Dapper snapper Dick Jeeves, my friend, showed the footballers a thing or two about charm
PUBLISHED: 17:38 04 October 2019 | UPDATED: 17:38 04 October 2019
Keith Skipper shares memories of his old friend Dick Jeeves, who has died, aged 89
Pictures from the past invariably creep out of my memory box as telling reminders of people and places I knew and admired during testing early chapters of a lengthy Norfolk adventure story.
Dick Jeeves, who died recently at 89, was the first press photographer to show me how to combine straightforward newsgathering with joyful faces, sunlit acres, rural defiance and unwavering faith in truly local values.
I started my reporting career in fast-changing Thetford during the autumn of 1962. I had travelled to grammar school in Swaffham for seven years before receiving what many friends dubbed "a foreign posting" to a town I had never visited.
It came as a big shock to my country-boy system and I suspect Jim Wilson and John Kitson, my initial mentors in how to cope with an overspill of drastic alterations, wondered how many editions of the Thetford and Watton Times I could survive in a strange land.
The arrival of photographer Dick from Norwich headquarters to chase up a list of illustrations to go with topical stories brought a measure of much-needed solace and precious evidence of traditional countryside virtues defying the charge of change beyond trees, heaths and headlands.
He found scope on his weekly visit for the odd Breckland ramble when I joined him to take in the delights of uplifting spots like East Wretham, Hockwold, Kilverstone, Shadwell, Santon Downham, Weeting and West Harling.
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Muddy track to a lonely farm, forest worker munching sandwiches under a beanpole pine, postman pedalling in time with his whistling or village churchyard bathed in flowers set Dick's creative juices flowing.
Retirement parties and golden and diamond weddings found him masquerading as a proud family member recording for posterity. He advised me strongly to make sure all salient details were tucked away in a notebook before accepting invitations to indulge in a glass of homemade wine.
We mulled over eye-watering memories of some of those potent celebratory brews I sampled when we teamed up to cover Norwich City away matches many autumns later. Thwaites Ale on a wet night in Burnley and a rather peculiar mild beer whose name I can't remember in Stoke seemed a bit tame in comparison.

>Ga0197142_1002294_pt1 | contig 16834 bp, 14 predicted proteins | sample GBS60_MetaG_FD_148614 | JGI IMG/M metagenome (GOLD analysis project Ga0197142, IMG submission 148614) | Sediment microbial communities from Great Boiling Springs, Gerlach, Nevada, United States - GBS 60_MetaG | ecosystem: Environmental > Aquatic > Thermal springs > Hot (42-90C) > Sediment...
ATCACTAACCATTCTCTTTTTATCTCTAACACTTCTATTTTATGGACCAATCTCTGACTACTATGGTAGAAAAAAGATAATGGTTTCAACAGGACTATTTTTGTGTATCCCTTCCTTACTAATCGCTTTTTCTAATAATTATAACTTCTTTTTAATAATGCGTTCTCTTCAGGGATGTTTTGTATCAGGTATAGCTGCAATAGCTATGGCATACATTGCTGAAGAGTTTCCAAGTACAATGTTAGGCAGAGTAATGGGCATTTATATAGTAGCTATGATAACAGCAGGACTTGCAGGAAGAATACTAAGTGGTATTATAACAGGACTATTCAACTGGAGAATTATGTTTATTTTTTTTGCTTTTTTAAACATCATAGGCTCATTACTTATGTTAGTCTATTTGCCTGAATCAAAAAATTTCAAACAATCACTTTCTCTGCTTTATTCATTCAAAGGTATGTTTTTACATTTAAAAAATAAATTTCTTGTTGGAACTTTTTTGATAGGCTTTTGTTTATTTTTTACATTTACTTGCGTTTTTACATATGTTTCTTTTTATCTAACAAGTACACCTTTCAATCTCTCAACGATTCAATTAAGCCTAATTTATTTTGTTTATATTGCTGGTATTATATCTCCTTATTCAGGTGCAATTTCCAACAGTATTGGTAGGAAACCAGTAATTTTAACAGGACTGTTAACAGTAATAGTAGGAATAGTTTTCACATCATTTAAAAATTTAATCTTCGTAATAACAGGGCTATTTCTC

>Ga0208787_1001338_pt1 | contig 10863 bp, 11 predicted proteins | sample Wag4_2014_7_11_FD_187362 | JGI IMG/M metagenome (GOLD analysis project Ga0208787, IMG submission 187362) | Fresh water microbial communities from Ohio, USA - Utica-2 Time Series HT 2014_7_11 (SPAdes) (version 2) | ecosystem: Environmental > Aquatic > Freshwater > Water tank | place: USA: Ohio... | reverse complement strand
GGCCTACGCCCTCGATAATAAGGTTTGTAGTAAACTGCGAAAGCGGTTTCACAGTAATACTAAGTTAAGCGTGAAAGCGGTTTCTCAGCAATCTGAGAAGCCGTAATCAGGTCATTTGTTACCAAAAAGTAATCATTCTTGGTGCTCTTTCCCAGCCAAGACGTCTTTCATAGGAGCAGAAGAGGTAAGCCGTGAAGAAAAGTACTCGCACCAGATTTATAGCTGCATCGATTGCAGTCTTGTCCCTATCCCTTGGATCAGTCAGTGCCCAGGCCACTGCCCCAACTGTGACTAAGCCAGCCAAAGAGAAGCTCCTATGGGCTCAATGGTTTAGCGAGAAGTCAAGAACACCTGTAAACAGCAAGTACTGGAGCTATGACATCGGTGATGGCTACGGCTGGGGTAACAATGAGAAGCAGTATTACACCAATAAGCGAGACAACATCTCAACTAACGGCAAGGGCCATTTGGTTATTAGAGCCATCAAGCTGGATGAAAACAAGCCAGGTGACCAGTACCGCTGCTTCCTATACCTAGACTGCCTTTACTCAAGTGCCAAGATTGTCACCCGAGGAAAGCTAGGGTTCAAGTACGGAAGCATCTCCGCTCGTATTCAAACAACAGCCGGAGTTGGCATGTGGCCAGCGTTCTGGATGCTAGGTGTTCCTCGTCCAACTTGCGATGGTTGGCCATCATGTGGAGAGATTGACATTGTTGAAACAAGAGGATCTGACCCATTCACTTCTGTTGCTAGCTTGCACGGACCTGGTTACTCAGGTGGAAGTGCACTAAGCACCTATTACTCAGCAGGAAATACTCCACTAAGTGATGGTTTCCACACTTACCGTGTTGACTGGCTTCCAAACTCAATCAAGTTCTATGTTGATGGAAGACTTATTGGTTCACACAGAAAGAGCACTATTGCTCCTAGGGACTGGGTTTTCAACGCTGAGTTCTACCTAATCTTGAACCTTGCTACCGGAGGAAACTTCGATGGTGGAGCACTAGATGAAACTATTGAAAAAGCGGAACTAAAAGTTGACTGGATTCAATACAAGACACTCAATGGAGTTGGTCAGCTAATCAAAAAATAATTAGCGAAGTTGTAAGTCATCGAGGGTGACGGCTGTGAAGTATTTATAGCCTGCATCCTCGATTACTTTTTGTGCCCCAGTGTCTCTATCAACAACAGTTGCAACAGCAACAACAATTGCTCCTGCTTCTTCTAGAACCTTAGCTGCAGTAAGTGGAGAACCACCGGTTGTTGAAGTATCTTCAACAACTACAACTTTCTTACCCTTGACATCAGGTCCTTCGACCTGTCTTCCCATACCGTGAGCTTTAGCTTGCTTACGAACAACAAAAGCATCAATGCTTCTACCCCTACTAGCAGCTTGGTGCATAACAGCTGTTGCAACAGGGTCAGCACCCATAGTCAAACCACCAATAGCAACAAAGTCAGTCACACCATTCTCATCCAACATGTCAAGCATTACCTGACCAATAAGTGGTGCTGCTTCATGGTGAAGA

I reminded Dick several times how our Breckland safaris helped restore my confidence in Norfolk's ability to cling on to vital characteristics despite growing pains set in motion by Thetford's call to Londoners and an emerging fashion to see this region as ripe for massive development.
Dick's 40 years on pictorially poetic missions for the EDP and associated papers yielded a rich and important harvest of vibrant images sliding into history across fields, lanes, hamlets and ponds still out of reach of sprawling estates and roaring traffic.
His matinee idol looks and sartorial style certainly put scruffy reporters to shame. Yet a quiet and unflustered approach to all manner of jobs made him the ideal companion over a pint to put the world in a more gentle perspective.
Dick would chortle gently at epithets such as "dapper snapper" but I can't argue too fiercely against suggestions he might have been this area's "poster boy" in a golden era of local press photography. I worked alongside a host of endearingly idiosyncratic characters providing pictures to go with my freshly-minted paragraphs on weekly journals, including Brian Smith and freelance Ronnie Newell in East Dereham and Les Gould and his freelance son Ivan in Great Yarmouth Other areas were served just as effectively by faithful servants like Norman Taylor (North Norfolk), Alfred Lovett (Lowestoft) and John Hocknell (King's Lynn). Chief photographers Don Rudd, known invariably as "Chiefie", and Tony Kemp along with EDP picture editor Terry Hutson, kept paternal eyes on it all from Norwich. I renewed old friendships and forged new ones with the camera corps in Norwich during my seasons as Canaries football correspondent. Dick Jeeves was often present home and away poised to capture big moments in league and cup fixtures. Perhaps his measured approach, smart manners and easy smile would have proved handy on the pitch now and again. You don't get booked for charm, sent off for being polite or lose any points for showing pleasure in your work.
A celebration of Dick's life will be held at Greenacres Colney Wood on Friday, October 11 at 11am before a private cremation. Afterwards, family and friends are invited to the Fat Cat pub in Norwich for a pint.